By the NumbersPublication Exclusive

An alternative measure of practice success

Ophthalmology may benefit from a new metric of achievement.

“Money never made a man happy yet, nor will it. There is nothing in its nature to produce happiness. The more a man has, the more he wants.”

– Benjamin Franklin

“Be happy with what you have and are, be generous with both, and you won’t have to hunt for happiness.”

– William E. Gladstone

A few years ago, in a column on these pages, I discussed how maybe, just maybe, we were measuring practice success the wrong way. I drew an analogy between the superficial approach countries use to gauge success by measuring the gross domestic product, or GDP, and what we have done for years in ophthalmology looking at mere surgical case, revenue or profit growth.

While economic metrics are still important for both countries and ophthalmic practices, there must be more, especially as we are all experiencing natural limits to growth.

That is why economists developed a new metric, the “genuine progress indicator,” or GPI, to supplement GDP.

Genuine progress indicator

Wikipedia says that, “GPI is an attempt to measure whether the environmental impact and social costs of economic production and consumption in a country is a negative or positive factor in overall health and well-being. … GPI advocates claim that it can more reliably measure economic progress, as it distinguishes between the overall ‘shift in the ‘value basis’ of a product, adding its ecological impacts into the equation.’”

Perhaps the same GPI concept could be useful in thinking about ophthalmic economics. Even if your practice collects more revenue and generates more profit today than in the past, are you truly better off as a surgeon-owner? Is growth good? Some of the happiest surgeons I know are soloists in boutique practices. Is a high-volume career good? Some surgeons have found that the tortoise’s moderate 35-year career of 4-day weeks is more enjoyable than the rabbit’s 30 years (attended by chronic burnout.) Is a pure subspecialty practice the way to go? Comprehensivists report that handling a wider range of presenting conditions is more professionally interesting and gratifying.

Well-run ophthalmology practices measure their economic performance as diligently as countries measure their GDP, and most of us agree on what constitutes great benchmarks. But even though practice dollar growth, like national economic growth, is the common metric confirming real progress, there can be diseconomies and inefficiencies of rising scale and fast growth.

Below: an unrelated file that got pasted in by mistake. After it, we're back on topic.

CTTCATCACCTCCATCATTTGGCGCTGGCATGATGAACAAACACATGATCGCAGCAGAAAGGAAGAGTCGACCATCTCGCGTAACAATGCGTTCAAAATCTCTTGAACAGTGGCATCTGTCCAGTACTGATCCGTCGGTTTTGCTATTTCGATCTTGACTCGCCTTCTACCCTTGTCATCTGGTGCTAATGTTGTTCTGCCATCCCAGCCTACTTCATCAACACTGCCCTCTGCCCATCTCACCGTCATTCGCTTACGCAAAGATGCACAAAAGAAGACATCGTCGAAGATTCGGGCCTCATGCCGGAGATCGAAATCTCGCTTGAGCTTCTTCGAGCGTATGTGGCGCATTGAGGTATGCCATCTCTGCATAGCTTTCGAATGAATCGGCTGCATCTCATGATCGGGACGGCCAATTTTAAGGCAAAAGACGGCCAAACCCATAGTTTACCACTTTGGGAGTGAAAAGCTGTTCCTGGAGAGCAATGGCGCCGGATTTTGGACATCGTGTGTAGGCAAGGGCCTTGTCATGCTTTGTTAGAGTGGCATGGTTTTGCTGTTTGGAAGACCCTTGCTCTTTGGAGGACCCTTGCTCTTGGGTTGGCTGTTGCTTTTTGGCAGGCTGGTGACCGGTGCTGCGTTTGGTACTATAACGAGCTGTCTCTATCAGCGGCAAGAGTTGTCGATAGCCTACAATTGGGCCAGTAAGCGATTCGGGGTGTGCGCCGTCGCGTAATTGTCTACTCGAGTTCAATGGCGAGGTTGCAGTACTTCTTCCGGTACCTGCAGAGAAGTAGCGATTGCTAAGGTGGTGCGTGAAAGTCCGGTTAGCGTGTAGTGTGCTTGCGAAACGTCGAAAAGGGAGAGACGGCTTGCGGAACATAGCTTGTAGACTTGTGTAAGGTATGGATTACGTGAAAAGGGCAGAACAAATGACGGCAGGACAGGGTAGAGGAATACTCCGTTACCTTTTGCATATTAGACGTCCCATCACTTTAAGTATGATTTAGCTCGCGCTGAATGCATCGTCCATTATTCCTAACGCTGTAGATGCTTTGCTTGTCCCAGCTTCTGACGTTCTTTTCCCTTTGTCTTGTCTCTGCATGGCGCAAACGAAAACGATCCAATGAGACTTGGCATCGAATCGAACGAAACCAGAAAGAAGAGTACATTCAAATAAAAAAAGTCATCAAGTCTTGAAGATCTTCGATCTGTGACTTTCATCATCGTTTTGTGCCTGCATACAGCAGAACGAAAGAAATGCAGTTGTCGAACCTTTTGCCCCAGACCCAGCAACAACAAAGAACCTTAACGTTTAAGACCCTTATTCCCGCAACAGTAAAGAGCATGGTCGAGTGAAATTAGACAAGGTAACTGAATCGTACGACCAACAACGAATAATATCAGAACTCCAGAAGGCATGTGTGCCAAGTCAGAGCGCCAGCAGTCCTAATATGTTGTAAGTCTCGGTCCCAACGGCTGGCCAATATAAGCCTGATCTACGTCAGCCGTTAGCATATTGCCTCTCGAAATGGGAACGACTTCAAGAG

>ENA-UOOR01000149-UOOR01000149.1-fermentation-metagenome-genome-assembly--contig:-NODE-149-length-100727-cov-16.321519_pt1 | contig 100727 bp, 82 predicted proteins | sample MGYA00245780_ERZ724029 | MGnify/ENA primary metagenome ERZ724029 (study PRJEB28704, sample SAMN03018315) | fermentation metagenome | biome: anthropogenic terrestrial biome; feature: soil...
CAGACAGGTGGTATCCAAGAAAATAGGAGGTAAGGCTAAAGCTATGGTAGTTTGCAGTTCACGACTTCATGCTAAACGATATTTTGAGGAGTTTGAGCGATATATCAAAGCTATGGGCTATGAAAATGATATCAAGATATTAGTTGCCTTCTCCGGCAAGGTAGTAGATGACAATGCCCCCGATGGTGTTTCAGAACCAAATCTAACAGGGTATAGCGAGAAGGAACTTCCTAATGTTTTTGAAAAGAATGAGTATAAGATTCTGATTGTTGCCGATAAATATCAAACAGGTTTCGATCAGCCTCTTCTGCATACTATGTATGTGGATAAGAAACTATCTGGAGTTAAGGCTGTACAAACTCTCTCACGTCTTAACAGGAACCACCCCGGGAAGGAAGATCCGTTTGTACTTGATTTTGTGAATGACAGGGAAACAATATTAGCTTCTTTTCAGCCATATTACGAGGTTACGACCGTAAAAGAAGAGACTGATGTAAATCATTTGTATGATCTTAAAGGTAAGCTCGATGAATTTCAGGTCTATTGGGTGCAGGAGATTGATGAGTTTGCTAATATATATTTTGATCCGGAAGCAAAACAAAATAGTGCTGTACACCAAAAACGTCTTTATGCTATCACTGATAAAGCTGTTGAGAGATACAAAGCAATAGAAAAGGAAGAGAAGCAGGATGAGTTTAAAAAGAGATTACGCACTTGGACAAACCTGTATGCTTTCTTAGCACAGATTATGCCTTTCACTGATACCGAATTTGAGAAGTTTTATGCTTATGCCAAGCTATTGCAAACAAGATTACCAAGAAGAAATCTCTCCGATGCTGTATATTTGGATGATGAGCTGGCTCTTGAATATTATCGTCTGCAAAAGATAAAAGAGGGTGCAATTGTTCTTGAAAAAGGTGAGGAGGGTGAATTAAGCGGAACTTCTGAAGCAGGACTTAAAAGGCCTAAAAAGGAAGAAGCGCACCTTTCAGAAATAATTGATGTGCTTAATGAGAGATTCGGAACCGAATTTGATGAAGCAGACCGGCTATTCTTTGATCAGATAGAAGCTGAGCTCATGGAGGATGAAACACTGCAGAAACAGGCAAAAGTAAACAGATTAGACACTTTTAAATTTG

There is not yet an ophthalmic equivalent of the GPI. However, coming up with a GPI-like measure in ophthalmology is increasingly important as fee cuts eventually come to pass and surgeons search for ways to communicate with their management staff — and each other in the board room — about whether the practice is truly progressing or just racking up bigger numbers along with bigger headaches.

Attributes of success

Here is a scorecard that may help you objectively measure your professional and practice success.

For each of these 12 measures, put down a score from 1 to 5 based on the following scale:

5: This attribute of practice and professional success is present in abundance.

4: This attribute of success is more abundant than in most practices but could be greater.

3: This attribute of success is present at barely acceptable levels and should be boosted.

2: This attribute of success is present at unacceptably low levels.

1: This attribute of success is essentially absent.

___ A favorable balance between income and outgo. It matters little if you make a $1 million income if your expenses are $1.1 million: You will be unhappy, frustrated and left grasping for more. Successful surgeons have the discipline and work ethic to be economically fruitful combined with the self-restraint to live within their means.

___ Your fitness for retirement. By prudently investing 10% to 20% of your annual income over a 30+ year ophthalmic career, you can painlessly save for your post-professional years. As importantly, by being on track with retirement savings, you will have greater peace of mind knowing that you are cushioned for any pre-retirement emergencies.

___ A sense of forward progress and improvement. Are things getting a little bit better every year for you professionally? Do you freely shed irksome and noncompliant patients? Do you continuously add clinical skills and meaningful instrumentation?